How to Save a Broken Work Culture

By | 2017-11-21T16:10:53+00:00 October 29th, 2015|Startup Culture|

Today’s headlines tell a story we can no longer ignore: America’s workers are withering on the vine of overwork and overwhelm. Despite the value our society places on work, (some say we’re working ourselves to death), workplace cultures—not personal choice—bear the brunt of our collective disapproval. We’ve whitewashed the office, hiked worker demands, whether stated or perceived, and inadvertently cultivated a harvest of disengaged, unhappy employees. With Gallup’s Global Workplace Study citing that 63% of the world’s working population are disengaged, it’s time to assess the kinds of cultures we’re cultivating.

Turnstone’s own research and observation of dozens of companies across the country has revealed four common themes consistently on display in happy, successful organizations. Regardless of the age or size of the company, places with “startup culture” exhibit relentless optimism, energy and dedication to a goal—characteristics that play a role in attracting, retaining and keeping people engaged at work.

While no one characteristic is a silver bullet, we think they have the potential, when taken collectively, to fix broken cultures and heal the relationships people have with their work.

Want to fix a broken work culture? Start here:

  1. Passion: Passion is the fuel that makes us want to get up in the morning and make a difference. It grounds us, reminding us that the hours spent at work are worth it because of the why. Passion is that why. Whether you’re spending your time propelling the non-profit world, technology, education, infrastructure or office furniture, be sure to understand why you’re doing it—and that you’re completely sold out for the cause.
  2. Authenticity: Office cultures of any age and size that mimic startup culture win big when they promote authenticity. Allowing people to work in ways, places and postures that promote active sitting causes increased focus and productivity without compromising comfort. Authentic cultures offer choice and control over where and how work happens rather than forcing desk work or limiting access to options like work cafés and office lounge settings. It also means celebrating the uniqueness of each individual and not asking people to morph, change or hide who they are when they punch in.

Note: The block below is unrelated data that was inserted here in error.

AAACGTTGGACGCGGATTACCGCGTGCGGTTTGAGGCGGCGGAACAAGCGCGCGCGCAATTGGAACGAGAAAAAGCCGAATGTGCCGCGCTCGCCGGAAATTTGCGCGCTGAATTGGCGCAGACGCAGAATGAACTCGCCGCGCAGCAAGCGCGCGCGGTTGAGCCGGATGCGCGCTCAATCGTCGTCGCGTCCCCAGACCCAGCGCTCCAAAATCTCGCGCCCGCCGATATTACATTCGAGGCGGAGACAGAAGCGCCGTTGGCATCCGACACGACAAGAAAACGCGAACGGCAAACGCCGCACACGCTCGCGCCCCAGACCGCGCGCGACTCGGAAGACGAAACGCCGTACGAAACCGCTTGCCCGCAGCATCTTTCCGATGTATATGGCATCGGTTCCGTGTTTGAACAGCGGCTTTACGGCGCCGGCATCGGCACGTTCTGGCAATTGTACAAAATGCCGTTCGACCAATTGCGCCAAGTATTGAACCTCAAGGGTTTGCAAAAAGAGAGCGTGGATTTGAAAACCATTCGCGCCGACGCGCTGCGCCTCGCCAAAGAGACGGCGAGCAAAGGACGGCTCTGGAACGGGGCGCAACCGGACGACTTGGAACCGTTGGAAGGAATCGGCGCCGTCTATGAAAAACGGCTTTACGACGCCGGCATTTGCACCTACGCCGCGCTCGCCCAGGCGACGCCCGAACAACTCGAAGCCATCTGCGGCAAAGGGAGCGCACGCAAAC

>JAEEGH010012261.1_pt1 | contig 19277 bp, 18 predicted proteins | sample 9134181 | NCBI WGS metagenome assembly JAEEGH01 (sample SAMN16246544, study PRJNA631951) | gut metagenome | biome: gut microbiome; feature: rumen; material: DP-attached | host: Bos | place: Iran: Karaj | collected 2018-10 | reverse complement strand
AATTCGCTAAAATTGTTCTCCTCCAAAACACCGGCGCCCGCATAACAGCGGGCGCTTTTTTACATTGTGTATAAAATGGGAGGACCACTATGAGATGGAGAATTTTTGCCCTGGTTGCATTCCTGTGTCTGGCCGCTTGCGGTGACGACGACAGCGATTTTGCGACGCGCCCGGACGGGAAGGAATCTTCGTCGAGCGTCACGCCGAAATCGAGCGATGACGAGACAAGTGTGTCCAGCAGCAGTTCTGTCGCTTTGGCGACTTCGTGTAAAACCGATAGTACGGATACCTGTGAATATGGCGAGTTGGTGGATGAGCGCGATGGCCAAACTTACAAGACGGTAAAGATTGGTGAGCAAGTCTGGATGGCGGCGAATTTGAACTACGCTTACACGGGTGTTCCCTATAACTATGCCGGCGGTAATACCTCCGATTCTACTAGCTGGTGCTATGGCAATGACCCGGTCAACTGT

3. Personality: Allowing people to express themselves with personalized work spaces brings a sense of customization to the office. Photos of family and friends, the integration of outside hobbies, team-led lunch ‘n learns, fabric and color selection and other details give workers a sense of longterm ownership and belonging. Taken a step further, color, materiality and design can put your brand on display and present a cohesive personality to all who visit your space.
  4. Agility: Motivated, achievement-oriented people love to get things done. Setting up your space with modular office furniture to increase agility clears the way for work to happen in a fast-paced environment. While high-level organizational bureaucracy certainly plays a role in the level of attainable agility, you can take steps to make sure your space supports the quick pivots necessary for innovation. Providing group work areas, spaces with lounge furniture combined with project tables and white boards, and standing height tables give people an easy place for impromptu meetings and quick brainstorming sessions without the hassle of searching for a conference room.

Positive work environments, deep workplace relationships and vibrant office cultures wield undeniable power when it comes to producing happy, loyal, engaged workers who truly feel as though they’re able to make an impact in their industry—and a difference in our world.

 

Jane Graham types away as turnstone’s brand writer and social media gal. The pen behind a 2010 best-selling book and experienced ghostwriter, Jane’s voice has powered articles featured on Entrepreneur.com, Yahoo! Small Business and elsewhere.